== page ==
- User Churn is a percentage showing the number of customers who left in the previous 30-day period relative to your total customer count 30 days ago.
- Revenue Churn is a percentage showing the amount of MRR that has been lost in the last 30 days relative to your total MRR 30 days ago.
Net Revenue Churn
- Net Revenue Churn shows the lost revenue from cancellations and downgrades.
This shows you the subscribers who have downgraded from one subscription to a free plan, as well as true cancelations (the people who are no longer paying you).
You can see more information about each of these metrics, such as how to calculate them and why you need to know about them here.
As well, all of these metrics can be monitored in Baremetrics. You can see each of those metrics right in the side panel on the left hand menu of the UI.
Financial metrics for SaaS are customized to SaaS
The financial metrics that you want to know about for your company highly depend on your industry and type of business. For heavy industry businesses, metrics related to assets such as machinery and logistics will be critical. For SaaS, not so much.
For each business, you will need to build a customized financial model that explains exactly which metrics you are focusing on. For SaaS, check out this financial model that you can download and use directly in Sheets. Baremetrics integrates with google sheets so you can easily pipe your data right into your financial model.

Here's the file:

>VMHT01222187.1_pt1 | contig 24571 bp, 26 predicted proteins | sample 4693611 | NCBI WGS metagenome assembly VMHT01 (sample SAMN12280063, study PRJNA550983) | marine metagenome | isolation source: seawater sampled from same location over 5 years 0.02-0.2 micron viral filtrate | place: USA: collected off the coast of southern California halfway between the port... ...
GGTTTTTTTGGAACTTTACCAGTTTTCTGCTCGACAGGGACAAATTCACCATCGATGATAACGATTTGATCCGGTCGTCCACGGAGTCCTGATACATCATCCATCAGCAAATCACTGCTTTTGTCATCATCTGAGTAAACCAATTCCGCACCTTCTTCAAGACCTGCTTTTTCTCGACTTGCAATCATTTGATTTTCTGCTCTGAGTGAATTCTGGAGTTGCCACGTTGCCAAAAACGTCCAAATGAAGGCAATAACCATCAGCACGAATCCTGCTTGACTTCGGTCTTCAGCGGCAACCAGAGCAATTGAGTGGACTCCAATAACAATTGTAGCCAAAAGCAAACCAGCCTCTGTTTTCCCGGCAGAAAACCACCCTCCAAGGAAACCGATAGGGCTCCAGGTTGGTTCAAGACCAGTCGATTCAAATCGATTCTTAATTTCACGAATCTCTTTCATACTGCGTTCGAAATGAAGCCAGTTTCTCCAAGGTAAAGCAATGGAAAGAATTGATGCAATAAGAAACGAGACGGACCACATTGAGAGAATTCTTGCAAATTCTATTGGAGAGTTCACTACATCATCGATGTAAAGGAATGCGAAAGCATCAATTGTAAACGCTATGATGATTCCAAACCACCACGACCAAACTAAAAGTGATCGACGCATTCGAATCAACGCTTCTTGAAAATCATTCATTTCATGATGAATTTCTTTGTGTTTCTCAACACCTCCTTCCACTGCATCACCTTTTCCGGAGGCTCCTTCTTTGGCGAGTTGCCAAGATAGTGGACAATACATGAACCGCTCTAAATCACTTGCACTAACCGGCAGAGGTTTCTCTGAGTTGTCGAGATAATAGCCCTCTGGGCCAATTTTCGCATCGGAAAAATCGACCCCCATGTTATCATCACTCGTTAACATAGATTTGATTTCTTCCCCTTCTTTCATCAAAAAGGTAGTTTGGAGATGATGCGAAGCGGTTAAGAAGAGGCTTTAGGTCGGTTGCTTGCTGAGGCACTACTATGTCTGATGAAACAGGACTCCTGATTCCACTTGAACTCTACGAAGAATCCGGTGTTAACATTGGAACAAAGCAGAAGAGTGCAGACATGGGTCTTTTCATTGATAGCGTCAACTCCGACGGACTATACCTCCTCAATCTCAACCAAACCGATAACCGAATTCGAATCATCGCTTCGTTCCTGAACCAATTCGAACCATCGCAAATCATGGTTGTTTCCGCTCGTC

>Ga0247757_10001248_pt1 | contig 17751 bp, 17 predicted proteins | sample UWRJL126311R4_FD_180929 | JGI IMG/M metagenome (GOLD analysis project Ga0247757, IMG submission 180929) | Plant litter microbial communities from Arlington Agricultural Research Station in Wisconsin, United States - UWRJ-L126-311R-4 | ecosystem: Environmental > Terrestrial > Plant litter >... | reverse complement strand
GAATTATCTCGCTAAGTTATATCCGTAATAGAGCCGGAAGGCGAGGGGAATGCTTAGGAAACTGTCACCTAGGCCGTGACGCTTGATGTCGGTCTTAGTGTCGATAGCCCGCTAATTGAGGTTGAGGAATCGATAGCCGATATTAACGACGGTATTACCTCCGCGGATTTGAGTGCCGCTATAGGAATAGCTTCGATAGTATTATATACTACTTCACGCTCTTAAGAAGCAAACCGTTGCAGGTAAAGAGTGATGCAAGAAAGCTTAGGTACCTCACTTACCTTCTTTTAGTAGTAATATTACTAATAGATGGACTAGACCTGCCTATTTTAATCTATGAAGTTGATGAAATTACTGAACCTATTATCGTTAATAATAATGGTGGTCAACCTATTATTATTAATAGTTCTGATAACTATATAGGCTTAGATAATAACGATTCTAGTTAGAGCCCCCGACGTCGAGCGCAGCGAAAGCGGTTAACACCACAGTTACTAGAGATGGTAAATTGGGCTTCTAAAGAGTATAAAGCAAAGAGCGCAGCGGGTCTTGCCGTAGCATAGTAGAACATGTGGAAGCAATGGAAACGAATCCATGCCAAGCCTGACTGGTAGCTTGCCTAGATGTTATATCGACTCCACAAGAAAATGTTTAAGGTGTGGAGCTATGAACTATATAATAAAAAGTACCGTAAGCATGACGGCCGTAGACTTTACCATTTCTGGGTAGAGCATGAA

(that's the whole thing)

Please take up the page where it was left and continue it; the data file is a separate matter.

This financial model was built by a finance consulting agency to specifically cater to SaaS businesses, and the metrics necessary for them. Definitely check it out!
As well, the actual names and meanings of metrics can change from industry to industry. For example, Quick Ratio for a brick and mortar commodities company is about comparing your assets and liabilities. For SaaS, the Quick Ratio has a completely different definition. The SaaS Quick Ratio compares growth in MRR from sales, expansions, or reactivations to losses in MRR due to churn.
Definitely check out the Baremetrics Academy for more information on financial metrics related to SaaS!
Baremetrics provides the most accurate MRR monitoring tool for SaaS
Each product or tool will collect information about your metrics in their own way. It is up to the discretion of the analyst to choose a tool that matches the way they want to measure their metrics.
- Do you count overages in your MRR metric? If you have a subscription customer who’s minimum monthly payment is $10.00, but frequently pays $3-5 dollars more per month due to optional extra services, do you count the extra $3 dollars as MRR or as one-time-payments?